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National Drinking Water Database


Manganese in North Dakota


Manganese is a naturally occurring element released from mineral deposits as well as industrial use.

The Most Polluted Communities in North Dakota

71 water utilities reported detecting Manganese in tap water since 2004, according to EWG's analysis of water quality data supplied by state water agencies

Ranked by highest average Manganese level

RankSystem Population Served Positive test results of total reported tests Average Level
(Range)
1City of Hannaford
Hannaford, ND
1811 of 11580 ppb
(1580 ppb)
2City of Lignite
Lignite, ND
1741 of 11120 ppb
(1120 ppb)
3City of Devils Lake
Devils Lake, ND
7,2221 of 1750 ppb
(750 ppb)
4City of Oakes
Oakes, ND
1,9792 of 2710 ppb
(650 to 770 ppb)
5City of Wildrose
Wildrose, ND
1291 of 1710 ppb
(710 ppb)
6City of Ryder
Ryder, ND
921 of 1600 ppb
(600 ppb)
7City of Powers Lake
Powers Lake, ND
3091 of 1590 ppb
(590 ppb)
8Talbott Trailer Court
Minot, ND
601 of 1480 ppb
(480 ppb)
9City of Grenora
Grenora, ND
2021 of 1420 ppb
(420 ppb)
10City of Pekin
Pekin, ND
801 of 1340 ppb
(340 ppb)

Health Based Limits for Manganese

StandardDescriptionLevel
EPA Human Health Water Quality CriteriaWater quality criteria set by the US EPA provide guidance for states and tribes authorized to establish water quality standards under the Clean Water Act (CWA) to protect human health. These are non-enforceable standards based upon exposure by both drinking water and the contribution of water contamination to other consumed foods. Source: U.S. Environmental Protection Agency.50 ppb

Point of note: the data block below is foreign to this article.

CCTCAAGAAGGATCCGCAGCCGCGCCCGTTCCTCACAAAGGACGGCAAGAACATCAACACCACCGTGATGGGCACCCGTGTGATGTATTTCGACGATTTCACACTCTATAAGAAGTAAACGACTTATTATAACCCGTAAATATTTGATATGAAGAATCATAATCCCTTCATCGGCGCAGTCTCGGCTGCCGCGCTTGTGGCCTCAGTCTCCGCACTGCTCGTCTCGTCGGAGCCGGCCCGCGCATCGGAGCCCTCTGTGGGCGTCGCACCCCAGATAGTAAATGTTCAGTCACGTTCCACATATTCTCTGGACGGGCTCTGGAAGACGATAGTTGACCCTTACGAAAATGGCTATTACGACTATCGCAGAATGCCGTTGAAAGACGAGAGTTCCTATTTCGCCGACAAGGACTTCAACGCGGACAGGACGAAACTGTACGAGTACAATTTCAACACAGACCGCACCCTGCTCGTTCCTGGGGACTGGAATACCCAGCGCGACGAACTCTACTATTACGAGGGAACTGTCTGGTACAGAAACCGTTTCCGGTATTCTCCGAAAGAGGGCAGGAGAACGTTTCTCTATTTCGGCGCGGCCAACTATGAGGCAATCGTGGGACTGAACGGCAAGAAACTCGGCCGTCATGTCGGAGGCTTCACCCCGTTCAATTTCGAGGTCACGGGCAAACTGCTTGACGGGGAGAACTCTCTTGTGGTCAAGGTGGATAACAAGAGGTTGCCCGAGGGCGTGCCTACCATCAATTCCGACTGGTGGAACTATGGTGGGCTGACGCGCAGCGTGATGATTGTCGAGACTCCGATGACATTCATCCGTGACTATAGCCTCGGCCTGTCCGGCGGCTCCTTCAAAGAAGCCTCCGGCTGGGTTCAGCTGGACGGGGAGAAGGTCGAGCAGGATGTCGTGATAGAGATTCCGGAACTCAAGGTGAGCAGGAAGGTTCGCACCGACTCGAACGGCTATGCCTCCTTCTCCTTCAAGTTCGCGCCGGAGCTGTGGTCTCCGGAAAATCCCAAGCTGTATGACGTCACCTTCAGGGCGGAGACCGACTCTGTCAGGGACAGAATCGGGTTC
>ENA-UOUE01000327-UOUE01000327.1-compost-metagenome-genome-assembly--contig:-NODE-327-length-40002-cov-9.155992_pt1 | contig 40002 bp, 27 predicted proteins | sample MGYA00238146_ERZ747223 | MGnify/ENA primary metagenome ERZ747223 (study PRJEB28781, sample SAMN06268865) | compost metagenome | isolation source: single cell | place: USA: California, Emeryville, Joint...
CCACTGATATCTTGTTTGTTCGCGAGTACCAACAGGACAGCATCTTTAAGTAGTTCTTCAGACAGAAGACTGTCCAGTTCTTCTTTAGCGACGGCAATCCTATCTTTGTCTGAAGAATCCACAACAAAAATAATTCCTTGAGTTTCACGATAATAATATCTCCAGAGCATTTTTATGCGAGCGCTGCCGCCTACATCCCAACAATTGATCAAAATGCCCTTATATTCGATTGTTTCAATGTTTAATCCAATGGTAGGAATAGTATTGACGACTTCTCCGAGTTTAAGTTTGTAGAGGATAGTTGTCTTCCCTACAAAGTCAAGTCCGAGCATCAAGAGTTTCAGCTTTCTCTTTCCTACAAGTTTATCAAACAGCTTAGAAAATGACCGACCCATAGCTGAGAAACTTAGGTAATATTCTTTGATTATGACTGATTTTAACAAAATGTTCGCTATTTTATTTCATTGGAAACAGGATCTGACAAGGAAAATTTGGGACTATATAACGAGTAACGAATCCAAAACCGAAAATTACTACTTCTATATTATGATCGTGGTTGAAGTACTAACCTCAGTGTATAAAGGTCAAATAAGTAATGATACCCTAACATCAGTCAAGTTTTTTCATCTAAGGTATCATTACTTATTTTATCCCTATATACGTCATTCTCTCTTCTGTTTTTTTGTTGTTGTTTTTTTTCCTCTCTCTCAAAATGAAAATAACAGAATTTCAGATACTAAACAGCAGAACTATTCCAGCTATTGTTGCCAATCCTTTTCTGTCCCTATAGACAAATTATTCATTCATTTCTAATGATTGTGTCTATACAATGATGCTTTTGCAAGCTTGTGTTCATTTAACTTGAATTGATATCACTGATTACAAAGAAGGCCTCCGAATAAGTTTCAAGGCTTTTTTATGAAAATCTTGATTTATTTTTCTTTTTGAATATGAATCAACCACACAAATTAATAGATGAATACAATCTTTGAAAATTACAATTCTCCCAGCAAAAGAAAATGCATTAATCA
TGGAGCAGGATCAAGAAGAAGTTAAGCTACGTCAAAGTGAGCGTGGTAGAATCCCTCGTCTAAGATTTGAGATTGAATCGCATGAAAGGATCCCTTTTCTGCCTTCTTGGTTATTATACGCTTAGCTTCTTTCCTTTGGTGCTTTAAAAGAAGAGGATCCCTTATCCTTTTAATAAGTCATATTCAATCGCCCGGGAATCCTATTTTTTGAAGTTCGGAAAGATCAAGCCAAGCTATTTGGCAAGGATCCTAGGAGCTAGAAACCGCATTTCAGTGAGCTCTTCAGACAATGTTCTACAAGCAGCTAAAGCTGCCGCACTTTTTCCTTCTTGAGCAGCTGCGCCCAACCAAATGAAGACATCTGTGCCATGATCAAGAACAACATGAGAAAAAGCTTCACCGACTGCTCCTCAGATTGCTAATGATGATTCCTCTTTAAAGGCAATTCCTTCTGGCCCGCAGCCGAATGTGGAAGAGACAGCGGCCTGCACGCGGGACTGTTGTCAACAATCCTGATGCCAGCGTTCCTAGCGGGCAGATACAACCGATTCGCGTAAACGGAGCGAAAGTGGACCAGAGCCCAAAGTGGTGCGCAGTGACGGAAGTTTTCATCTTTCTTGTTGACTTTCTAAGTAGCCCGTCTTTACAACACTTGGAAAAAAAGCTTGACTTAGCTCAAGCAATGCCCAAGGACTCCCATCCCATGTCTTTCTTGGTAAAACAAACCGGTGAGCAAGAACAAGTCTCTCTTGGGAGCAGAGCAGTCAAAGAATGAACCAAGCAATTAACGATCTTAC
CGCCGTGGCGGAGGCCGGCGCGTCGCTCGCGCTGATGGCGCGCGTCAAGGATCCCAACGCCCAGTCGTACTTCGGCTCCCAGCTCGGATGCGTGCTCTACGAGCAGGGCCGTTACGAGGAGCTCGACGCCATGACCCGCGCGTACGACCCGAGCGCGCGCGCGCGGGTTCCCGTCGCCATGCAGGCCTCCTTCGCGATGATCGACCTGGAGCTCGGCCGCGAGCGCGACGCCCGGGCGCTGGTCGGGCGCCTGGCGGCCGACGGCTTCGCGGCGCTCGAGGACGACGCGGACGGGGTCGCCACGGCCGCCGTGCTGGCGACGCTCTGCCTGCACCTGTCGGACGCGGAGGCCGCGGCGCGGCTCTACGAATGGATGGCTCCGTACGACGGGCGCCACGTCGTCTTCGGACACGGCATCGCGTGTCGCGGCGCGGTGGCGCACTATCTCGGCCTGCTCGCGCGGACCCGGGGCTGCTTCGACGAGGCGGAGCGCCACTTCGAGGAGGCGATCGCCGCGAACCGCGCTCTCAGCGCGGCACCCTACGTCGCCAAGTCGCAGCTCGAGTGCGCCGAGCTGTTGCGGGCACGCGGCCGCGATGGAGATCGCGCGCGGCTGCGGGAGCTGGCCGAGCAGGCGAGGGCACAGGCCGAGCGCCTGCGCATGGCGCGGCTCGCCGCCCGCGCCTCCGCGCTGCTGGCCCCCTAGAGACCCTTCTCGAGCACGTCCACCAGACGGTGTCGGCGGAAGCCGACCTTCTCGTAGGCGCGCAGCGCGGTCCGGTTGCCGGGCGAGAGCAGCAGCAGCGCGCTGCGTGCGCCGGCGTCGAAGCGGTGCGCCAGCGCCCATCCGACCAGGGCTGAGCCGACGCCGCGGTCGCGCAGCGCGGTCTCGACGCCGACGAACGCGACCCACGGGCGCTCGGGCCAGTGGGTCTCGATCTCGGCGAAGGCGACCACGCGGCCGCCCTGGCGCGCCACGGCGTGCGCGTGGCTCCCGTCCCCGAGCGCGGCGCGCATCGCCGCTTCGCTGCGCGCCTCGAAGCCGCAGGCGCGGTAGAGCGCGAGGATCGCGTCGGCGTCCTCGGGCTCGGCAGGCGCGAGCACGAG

National Secondary Drinking Water RegulationsA National Secondary Drinking Water Regulation is a non-enforceable guideline regarding contaminants that may cause cosmetic effects (such as taste, odor, or color). Some states choose to adopt them as enforceable standards. Source: U.S. Environmental Protection Agency. 50 ppb
Lifetime health-based limit, non-cancer riskConcentration of a chemical in drinking water that is not expected to cause any adverse, noncarcinogenic health effects for a lifetime of exposure. The Lifetime health-based limit (or Health Advisory, HA) is based on exposure for a a 70-kg adult consuming 2 liters of water per day. Source: U.S. Environmental Protection Agency.300 ppb
Health-Based Screening LevelA benchmark concentration of contaminants in water that may be of potential concern for human health, if exceeded. For noncarcinogens, the HBSL represents the contaminant concentration in drinking water that is not expected to cause any adverse effects over a lifetime of exposure. For carcinogens, the HBSL range represents the contaminant concentration in drinking water that corresponds to an excess estimated lifetime cancer risk of 1 chance in 1 million to 1 chance in 10 thousand. Source: U.S. Geological Survey.300 ppb
Children's health-based limit for 1-day exposureConcentration of a chemical in drinking water that is not expected to cause any adverse, noncarcinogenic health effects for up to one day of exposure. The One-Day health-based limit (or Health Advisory, HA) is typically set to protect a 10-kg child consuming 1 liter of water per day. Source: U.S. Environmental Protection Agency.1000 ppb
Children's health-based limit for 10-day exposureConcentration of a chemical in drinking water that is not expected to cause any adverse, noncarcinogenic effects for up to ten days of exposure. The Ten-Day health-based limit (or Health Advisory, HA) is typically set to protect a 10-kg child consuming 1 liter of water per day. Source: U.S. Environmental Protection Agency.1000 ppb
Drinking Water Equivalent LevelA lifetime exposure concentration protective of adverse, noncarcinogenic health effects, that assumes all of the exposure to a contaminant is from drinking water. Source: U.S. Environmental Protection Agency.1600 ppb

Violation Summary for Manganese in North Dakota

There are no violations reported for this contaminant in North Dakota